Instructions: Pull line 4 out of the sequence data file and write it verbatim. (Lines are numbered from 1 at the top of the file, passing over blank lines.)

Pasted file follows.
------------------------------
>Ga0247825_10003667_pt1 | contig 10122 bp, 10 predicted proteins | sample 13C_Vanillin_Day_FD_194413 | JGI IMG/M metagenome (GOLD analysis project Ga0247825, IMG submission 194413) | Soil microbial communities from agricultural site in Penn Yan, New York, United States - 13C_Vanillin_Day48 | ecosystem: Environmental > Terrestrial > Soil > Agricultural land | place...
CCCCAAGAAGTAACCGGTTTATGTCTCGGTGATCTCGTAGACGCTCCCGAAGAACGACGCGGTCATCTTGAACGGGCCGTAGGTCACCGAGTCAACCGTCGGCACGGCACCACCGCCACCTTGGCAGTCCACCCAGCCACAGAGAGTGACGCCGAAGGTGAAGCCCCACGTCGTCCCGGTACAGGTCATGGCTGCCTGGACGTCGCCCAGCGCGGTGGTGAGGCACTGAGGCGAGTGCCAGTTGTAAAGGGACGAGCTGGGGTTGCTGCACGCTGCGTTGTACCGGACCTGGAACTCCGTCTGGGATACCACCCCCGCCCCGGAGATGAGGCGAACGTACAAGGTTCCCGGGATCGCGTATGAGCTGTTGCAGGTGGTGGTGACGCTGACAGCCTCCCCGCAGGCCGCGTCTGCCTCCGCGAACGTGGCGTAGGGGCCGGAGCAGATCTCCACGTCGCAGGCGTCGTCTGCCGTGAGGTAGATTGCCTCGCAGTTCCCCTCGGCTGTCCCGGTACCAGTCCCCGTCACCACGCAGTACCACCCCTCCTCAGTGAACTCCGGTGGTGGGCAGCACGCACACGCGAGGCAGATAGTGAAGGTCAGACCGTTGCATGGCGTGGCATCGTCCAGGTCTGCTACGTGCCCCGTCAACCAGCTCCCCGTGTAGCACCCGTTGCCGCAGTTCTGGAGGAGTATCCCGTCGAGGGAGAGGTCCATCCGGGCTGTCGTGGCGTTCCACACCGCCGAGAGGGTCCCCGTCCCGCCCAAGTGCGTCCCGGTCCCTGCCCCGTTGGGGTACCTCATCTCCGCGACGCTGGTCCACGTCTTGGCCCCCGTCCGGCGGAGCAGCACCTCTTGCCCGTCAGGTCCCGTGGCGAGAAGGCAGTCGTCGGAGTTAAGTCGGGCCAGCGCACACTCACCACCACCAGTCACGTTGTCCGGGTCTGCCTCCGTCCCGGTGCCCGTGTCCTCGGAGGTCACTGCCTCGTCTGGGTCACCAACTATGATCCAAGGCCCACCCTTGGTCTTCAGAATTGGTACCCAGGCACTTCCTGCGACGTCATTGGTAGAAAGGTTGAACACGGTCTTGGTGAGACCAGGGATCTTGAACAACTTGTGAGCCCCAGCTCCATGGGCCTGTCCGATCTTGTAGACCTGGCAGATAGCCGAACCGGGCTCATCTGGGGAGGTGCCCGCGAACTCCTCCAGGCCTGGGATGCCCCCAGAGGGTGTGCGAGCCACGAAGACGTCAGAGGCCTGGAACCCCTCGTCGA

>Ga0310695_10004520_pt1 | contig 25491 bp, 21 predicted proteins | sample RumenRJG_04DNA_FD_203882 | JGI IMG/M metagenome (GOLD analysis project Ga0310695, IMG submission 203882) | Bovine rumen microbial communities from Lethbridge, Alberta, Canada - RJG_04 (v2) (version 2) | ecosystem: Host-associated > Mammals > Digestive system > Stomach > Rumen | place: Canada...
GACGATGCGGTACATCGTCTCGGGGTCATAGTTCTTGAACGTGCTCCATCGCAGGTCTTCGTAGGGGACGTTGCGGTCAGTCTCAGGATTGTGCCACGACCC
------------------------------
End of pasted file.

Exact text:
GACGATGCGGTACATCGTCTCGGGGTCATAGTTCTTGAACGTGCTCCATCGCAGGTCTTCGTAGGGGACGTTGCGGTCAGTCTCAGGATTGTGCCACGACCC